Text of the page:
One of the OULA truths that resonates in my bones is that OULA is a safe space to be our full messy, complex, wonderful selves. At a recent Empowerment Weekend, I was asked if all OULA instructors were musical theater majors. I laughed and explained that OULA instructors come in all flavors. My laugh was to make the situation light and also because I feared that I had been found out, my disguise blown. I’m an introvert with social anxiety and an OULA instructor. That might sound natural to some folks, but to my own ears and many others’, it doesn’t add up. How is it possible for you to shimmy and belt Lizzo lyrics in front of a room full of people, but then hide in your car some days too anxious to walk into the Studio to take class from another instructor? It’s hard enough for me to reconcile this “both and,” how can I expect others to understand?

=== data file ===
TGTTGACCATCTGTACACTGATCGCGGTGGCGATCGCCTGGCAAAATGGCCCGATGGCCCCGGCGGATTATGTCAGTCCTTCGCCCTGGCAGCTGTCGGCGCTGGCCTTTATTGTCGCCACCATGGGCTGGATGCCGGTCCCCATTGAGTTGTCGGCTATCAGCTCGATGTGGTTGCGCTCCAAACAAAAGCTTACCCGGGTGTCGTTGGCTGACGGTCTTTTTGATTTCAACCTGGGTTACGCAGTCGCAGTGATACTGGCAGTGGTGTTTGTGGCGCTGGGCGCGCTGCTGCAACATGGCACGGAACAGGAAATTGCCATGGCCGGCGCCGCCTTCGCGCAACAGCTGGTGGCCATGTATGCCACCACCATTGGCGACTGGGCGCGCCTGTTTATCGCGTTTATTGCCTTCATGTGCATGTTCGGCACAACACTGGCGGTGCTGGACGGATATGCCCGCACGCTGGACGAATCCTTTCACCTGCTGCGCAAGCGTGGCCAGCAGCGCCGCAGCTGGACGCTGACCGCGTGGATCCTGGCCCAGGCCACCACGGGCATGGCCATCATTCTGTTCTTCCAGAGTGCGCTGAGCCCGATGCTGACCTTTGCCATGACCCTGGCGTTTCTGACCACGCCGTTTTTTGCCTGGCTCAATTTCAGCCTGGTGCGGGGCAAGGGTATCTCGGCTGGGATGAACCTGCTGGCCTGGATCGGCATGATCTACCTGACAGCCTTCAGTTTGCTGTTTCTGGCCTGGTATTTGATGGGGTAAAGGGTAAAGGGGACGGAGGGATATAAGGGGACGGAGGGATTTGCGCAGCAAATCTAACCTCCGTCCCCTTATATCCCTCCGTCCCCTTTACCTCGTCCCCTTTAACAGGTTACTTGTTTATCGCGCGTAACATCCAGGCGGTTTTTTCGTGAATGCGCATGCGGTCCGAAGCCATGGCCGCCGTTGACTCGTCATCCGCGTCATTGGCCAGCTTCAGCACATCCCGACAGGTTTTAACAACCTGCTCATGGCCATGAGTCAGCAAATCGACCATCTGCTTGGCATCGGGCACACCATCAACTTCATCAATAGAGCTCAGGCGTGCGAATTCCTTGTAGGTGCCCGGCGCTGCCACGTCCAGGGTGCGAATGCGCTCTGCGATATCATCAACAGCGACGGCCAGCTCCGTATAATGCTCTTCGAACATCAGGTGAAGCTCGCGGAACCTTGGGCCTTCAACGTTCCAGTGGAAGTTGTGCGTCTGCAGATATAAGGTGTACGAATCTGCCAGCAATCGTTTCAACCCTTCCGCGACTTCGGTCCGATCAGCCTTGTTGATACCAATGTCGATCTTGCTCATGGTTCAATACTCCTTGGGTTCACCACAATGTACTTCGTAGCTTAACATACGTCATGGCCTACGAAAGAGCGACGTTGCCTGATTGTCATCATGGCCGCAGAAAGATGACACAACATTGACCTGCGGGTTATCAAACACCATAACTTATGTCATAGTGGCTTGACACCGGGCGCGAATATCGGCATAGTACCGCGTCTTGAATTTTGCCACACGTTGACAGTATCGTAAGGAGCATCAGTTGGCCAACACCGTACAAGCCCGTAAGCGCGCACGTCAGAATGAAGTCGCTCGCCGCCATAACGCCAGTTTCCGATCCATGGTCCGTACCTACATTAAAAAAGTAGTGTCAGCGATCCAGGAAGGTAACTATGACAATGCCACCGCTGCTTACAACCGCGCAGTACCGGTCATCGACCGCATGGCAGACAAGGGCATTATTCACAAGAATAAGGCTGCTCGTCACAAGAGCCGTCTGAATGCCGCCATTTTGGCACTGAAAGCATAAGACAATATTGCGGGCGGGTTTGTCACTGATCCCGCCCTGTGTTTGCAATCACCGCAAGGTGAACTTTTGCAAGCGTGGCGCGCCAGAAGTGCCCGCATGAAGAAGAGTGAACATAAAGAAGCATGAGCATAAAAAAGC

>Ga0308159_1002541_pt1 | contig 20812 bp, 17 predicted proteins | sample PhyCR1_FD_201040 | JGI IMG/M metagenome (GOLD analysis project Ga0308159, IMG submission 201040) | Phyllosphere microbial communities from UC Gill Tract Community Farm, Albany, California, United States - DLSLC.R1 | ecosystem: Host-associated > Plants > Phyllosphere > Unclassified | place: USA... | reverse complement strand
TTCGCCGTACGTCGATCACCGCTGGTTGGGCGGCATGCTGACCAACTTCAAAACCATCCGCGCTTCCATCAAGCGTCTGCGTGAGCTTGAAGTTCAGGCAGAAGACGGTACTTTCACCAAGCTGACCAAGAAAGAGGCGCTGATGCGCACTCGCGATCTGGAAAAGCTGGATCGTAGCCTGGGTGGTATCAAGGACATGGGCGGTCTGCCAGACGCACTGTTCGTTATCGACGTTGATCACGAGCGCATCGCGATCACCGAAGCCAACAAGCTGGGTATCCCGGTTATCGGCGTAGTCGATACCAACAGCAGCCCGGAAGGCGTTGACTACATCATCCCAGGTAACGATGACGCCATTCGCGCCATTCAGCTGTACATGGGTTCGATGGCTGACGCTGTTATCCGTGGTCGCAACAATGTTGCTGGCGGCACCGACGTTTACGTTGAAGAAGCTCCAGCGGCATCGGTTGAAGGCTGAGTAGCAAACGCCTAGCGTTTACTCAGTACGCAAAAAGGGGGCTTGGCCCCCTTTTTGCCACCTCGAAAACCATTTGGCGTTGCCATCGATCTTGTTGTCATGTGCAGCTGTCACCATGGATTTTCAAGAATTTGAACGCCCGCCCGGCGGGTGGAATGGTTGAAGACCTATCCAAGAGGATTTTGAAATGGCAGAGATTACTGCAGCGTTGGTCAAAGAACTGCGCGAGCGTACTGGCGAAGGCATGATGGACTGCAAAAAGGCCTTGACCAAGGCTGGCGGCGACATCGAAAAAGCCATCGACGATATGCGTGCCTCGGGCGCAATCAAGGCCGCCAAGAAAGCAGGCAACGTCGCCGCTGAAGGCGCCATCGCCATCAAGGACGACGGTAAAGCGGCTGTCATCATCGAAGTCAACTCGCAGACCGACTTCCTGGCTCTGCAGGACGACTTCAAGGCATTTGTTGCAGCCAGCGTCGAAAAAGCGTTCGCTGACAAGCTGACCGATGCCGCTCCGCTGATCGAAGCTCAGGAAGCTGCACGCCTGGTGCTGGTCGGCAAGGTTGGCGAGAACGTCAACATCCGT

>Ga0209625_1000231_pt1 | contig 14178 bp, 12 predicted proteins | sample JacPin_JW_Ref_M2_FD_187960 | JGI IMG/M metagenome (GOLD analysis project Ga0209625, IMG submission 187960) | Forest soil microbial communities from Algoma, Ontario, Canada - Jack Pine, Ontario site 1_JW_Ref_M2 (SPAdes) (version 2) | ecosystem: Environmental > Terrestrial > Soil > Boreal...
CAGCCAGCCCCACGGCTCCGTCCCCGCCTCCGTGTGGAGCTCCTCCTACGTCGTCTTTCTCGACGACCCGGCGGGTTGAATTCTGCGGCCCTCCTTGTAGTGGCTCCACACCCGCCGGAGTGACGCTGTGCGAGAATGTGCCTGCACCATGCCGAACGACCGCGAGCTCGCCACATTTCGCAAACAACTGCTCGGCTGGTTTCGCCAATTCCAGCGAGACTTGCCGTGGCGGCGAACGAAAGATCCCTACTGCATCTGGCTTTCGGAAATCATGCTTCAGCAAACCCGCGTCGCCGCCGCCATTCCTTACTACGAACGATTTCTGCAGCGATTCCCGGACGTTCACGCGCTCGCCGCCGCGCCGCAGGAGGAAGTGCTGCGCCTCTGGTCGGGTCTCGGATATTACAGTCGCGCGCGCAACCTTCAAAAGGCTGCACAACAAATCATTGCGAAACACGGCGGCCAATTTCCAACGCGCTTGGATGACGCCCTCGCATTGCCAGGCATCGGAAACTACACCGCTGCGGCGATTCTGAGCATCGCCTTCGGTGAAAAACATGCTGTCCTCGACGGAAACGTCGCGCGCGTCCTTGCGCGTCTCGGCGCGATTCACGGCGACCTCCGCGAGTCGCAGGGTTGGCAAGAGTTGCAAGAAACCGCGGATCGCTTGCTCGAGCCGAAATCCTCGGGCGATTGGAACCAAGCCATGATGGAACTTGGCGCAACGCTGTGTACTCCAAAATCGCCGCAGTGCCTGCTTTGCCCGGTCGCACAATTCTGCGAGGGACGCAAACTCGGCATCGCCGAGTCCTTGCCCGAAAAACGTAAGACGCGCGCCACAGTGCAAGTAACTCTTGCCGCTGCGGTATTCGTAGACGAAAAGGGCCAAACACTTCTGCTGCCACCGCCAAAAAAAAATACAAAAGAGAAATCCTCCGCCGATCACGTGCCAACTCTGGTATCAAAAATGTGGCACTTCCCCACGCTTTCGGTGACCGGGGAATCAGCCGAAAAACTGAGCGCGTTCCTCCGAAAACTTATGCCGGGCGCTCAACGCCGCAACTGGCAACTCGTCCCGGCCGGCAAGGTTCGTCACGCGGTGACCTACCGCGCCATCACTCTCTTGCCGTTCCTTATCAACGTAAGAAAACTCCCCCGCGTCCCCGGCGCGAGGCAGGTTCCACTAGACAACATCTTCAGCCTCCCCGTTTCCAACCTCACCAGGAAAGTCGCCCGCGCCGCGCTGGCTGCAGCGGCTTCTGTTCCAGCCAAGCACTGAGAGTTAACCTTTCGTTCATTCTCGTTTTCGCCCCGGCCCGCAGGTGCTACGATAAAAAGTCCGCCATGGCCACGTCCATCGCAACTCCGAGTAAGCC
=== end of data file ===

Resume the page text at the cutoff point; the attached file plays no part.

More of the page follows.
Before I went through my first Empowerment Weekend to become an instructor, I tried to sign up three times, but always came up with a long list of reasons why I wasn’t “enough”—your thighs are too big, your voice is too quiet, you are too awkward, etc. I could fib and say that as soon as I clicked the button to sign up for training or during the Empowerment Weekend or even 5 years after that weekend, I never have those thoughts and am a secure, confident, badass. The truth is that those thoughts still visit and sometimes they are successful, but other times they fail and I feel fully myself as an introvert with social anxiety who loves nothing more than to twerk to Nicki Minaj or hold space while we all cry during a Sia tune. Both and. OULA has given me a model, permission and a place to practice living my “both and” surrounded by community. OULA is a space for everyone to live our personal and collective complex stories loudly on the dance floor.